How culture, innovative tech and the beach competes with Soho.
Outpost VFX are breaking the mould of what a VFX studio should look like. With an impressive catalogue of clients and a whole host of credits on major blockbuster films, we decided to find out a bit more about this local company making waves in the global VFX industry.
When Duncan McWilliam founded Outpost VFX in 2012 after a long career in London and LA, he decided he wanted to do things a little differently. The company’s core philosophy is built on getting the right people and offering them a totally different environment to work in. With this in mind, he set up a small VFX studio in Bournemouth and the rest, as they say, is history. From that small team, Outpost VFX has grown into an 80-seat facility working on projects like Jurassic World: Fallen Kingdom, Life, 47 Meters Down, Jason Bourne and Jack Ryan. They’ve taken all that’s good about a London-based studio and created a collaborative, well-rounded and vibrant studio by the sea. They attract the best talent from London, luring them down with boat trips, beach BBQs, great schools and secure contracts whilst working to provide a quality of life unrivalled by their Soho-based counterparts.
As part of our series of articles catching up with local businesses we sat down with Danny Duke, MD, and Steve Holmes, Marketing Manager, to chat all things Outpost.
Danny explained that Bournemouth’s beautiful surroundings and relaxed atmosphere have taken a key role in not only attracting top talent, but also persuading clients to work with them. Far from the hustle and bustle of London’s Soho VFX scene, Bournemouth has been able to provide a selling point for those that may want to explore taking their work out of the nation’s capital. He continued that allowing clients the opportunity to travel down and discover that the once ‘retirement capital of The South’ is actually a thriving digital hub with a younger-than-expected population, can very quickly flip perceptions of the area on their head.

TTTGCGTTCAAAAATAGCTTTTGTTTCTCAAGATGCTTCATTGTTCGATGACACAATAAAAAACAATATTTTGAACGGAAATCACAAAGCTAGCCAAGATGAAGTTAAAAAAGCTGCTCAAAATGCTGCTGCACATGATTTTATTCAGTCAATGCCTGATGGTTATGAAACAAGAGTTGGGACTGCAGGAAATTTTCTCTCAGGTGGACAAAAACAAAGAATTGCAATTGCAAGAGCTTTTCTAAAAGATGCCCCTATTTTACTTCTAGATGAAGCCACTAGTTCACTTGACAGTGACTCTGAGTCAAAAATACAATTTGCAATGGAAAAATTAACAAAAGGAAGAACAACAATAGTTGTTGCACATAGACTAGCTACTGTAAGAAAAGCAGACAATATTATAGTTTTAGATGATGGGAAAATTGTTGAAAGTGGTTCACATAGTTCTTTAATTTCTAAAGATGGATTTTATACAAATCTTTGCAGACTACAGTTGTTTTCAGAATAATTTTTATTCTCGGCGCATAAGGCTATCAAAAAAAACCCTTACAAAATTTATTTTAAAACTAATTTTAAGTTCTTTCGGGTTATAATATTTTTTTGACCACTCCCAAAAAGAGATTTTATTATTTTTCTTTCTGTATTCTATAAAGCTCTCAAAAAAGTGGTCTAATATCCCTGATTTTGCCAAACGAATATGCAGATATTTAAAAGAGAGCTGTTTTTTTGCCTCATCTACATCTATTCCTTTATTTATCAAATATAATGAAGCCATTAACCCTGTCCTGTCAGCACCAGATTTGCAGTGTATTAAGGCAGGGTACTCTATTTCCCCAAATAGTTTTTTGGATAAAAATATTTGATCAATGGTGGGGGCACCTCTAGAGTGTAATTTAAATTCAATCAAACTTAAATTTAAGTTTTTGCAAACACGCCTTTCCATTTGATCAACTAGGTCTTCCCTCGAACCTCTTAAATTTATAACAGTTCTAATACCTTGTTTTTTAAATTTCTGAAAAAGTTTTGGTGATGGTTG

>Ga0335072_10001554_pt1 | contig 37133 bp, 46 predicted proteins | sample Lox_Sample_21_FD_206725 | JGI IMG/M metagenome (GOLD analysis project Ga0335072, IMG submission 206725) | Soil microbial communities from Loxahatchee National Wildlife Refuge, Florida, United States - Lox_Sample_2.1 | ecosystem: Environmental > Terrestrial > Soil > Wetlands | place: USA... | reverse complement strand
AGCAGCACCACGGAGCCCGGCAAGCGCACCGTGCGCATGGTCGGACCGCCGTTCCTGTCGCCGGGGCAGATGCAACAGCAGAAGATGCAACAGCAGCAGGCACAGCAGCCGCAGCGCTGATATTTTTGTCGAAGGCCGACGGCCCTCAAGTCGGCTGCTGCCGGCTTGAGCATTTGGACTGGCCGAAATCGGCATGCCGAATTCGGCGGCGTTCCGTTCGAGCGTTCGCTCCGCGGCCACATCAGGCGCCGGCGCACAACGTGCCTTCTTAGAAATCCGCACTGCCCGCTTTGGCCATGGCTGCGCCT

Danny continued that as a middling size VFX company, they are keen to cap their staff at 150 people per studio. This way they can maintain a closeness within the team that allows them to produce the best results for their clients. With many veteran artists that have worked for some of the biggest visual effects companies in the world, the level of work at Outpost is always of a high standard. From working on feature films to commercials, they deliver time and time again by ensuring that they develop and maintain a positive and flexible attitude whilst delivering high-quality projects, sometimes ahead of schedule.
Last summer Outpost had the huge success of producing over 400 VFX shots for box office hit 47 Meters down, a shark blockbuster which became the year’s biggest independent film worldwide right up until the release of Bad Moms’ Christmas at the end of the year. As the only VFX vendor on the film Danny explained that they were able to produce shots very quickly by harnessing their own on-site GPU render farm, giving them the ability to iterate quickly through different versions for rapid client feedback – another differentiator.
Most recently Outpost has worked on Jack Ryan and Final Score, and has supported Framestore in a series produced for Nutopia and National Geographic called One Strange Rock, a beautiful Planet Earth-style documentary that is headed up by Darren Aronofsky and narrated by Will Smith. With a huge quantity of CGI work there were quite a few visual effects houses sharing the project, and this method of sharing work is seen as quite normal. If one company specialises in say, feature films rather than TV, then utilising your connections in the industry can be a very effective way to share the workload and accept the project.
Another key reason to keep headcount at the 150 mark is to continue to make sure that the team get together every Friday to celebrate the hard work that everyone has been doing. Crucially the team also commiserate the rare occasions when projects don’t go quite to plan, giving Outpost and its artists the chance to learn from past mistakes and rethink any future strategies.
For a company that is still considered relatively young in the VFX world, Outpost is already banded within the same category as those that have been around for 15+ years. If this is how much they have grown in the last 5 years, we can only look forward in anticipation and wonder at how much they can and will achieve in the next 5!